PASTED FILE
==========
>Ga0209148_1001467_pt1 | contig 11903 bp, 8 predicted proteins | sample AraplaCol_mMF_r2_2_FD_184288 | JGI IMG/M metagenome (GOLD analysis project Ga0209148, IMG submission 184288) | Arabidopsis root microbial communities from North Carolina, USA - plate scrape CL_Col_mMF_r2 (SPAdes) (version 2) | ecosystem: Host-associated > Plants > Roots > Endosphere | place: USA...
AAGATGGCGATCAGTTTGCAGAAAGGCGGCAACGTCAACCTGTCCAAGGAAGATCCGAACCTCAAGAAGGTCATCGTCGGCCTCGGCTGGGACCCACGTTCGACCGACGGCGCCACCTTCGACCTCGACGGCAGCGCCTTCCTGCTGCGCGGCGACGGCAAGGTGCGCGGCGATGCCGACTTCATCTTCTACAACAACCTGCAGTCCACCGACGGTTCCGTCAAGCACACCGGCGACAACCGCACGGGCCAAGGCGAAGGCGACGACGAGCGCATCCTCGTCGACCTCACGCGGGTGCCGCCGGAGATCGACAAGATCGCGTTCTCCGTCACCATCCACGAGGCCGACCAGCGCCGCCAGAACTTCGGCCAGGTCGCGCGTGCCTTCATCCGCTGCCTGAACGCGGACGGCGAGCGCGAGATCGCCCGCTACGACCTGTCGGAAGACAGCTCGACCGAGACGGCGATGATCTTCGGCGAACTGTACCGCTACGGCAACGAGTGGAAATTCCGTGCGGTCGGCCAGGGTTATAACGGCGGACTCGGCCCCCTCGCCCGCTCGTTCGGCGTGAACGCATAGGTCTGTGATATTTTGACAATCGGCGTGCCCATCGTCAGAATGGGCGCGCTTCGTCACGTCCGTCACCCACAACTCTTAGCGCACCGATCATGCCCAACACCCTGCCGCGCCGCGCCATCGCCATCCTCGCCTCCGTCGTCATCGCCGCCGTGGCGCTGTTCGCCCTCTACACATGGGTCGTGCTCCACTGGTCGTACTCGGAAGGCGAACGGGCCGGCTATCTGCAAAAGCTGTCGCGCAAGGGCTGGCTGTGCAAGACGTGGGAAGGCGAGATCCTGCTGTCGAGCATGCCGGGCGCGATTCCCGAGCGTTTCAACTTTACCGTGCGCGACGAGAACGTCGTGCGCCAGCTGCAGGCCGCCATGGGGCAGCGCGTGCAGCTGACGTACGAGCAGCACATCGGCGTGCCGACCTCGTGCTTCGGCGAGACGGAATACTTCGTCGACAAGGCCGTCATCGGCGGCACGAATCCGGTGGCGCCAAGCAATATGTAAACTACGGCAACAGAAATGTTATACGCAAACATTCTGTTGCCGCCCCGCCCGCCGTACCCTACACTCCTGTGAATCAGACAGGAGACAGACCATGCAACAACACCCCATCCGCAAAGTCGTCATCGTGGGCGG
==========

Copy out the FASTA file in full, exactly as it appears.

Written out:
>Ga0209148_1001467_pt1 | contig 11903 bp, 8 predicted proteins | sample AraplaCol_mMF_r2_2_FD_184288 | JGI IMG/M metagenome (GOLD analysis project Ga0209148, IMG submission 184288) | Arabidopsis root microbial communities from North Carolina, USA - plate scrape CL_Col_mMF_r2 (SPAdes) (version 2) | ecosystem: Host-associated > Plants > Roots > Endosphere | place: USA...
AAGATGGCGATCAGTTTGCAGAAAGGCGGCAACGTCAACCTGTCCAAGGAAGATCCGAACCTCAAGAAGGTCATCGTCGGCCTCGGCTGGGACCCACGTTCGACCGACGGCGCCACCTTCGACCTCGACGGCAGCGCCTTCCTGCTGCGCGGCGACGGCAAGGTGCGCGGCGATGCCGACTTCATCTTCTACAACAACCTGCAGTCCACCGACGGTTCCGTCAAGCACACCGGCGACAACCGCACGGGCCAAGGCGAAGGCGACGACGAGCGCATCCTCGTCGACCTCACGCGGGTGCCGCCGGAGATCGACAAGATCGCGTTCTCCGTCACCATCCACGAGGCCGACCAGCGCCGCCAGAACTTCGGCCAGGTCGCGCGTGCCTTCATCCGCTGCCTGAACGCGGACGGCGAGCGCGAGATCGCCCGCTACGACCTGTCGGAAGACAGCTCGACCGAGACGGCGATGATCTTCGGCGAACTGTACCGCTACGGCAACGAGTGGAAATTCCGTGCGGTCGGCCAGGGTTATAACGGCGGACTCGGCCCCCTCGCCCGCTCGTTCGGCGTGAACGCATAGGTCTGTGATATTTTGACAATCGGCGTGCCCATCGTCAGAATGGGCGCGCTTCGTCACGTCCGTCACCCACAACTCTTAGCGCACCGATCATGCCCAACACCCTGCCGCGCCGCGCCATCGCCATCCTCGCCTCCGTCGTCATCGCCGCCGTGGCGCTGTTCGCCCTCTACACATGGGTCGTGCTCCACTGGTCGTACTCGGAAGGCGAACGGGCCGGCTATCTGCAAAAGCTGTCGCGCAAGGGCTGGCTGTGCAAGACGTGGGAAGGCGAGATCCTGCTGTCGAGCATGCCGGGCGCGATTCCCGAGCGTTTCAACTTTACCGTGCGCGACGAGAACGTCGTGCGCCAGCTGCAGGCCGCCATGGGGCAGCGCGTGCAGCTGACGTACGAGCAGCACATCGGCGTGCCGACCTCGTGCTTCGGCGAGACGGAATACTTCGTCGACAAGGCCGTCATCGGCGGCACGAATCCGGTGGCGCCAAGCAATATGTAAACTACGGCAACAGAAATGTTATACGCAAACATTCTGTTGCCGCCCCGCCCGCCGTACCCTACACTCCTGTGAATCAGACAGGAGACAGACCATGCAACAACACCCCATCCGCAAAGTCGTCATCGTGGGCGG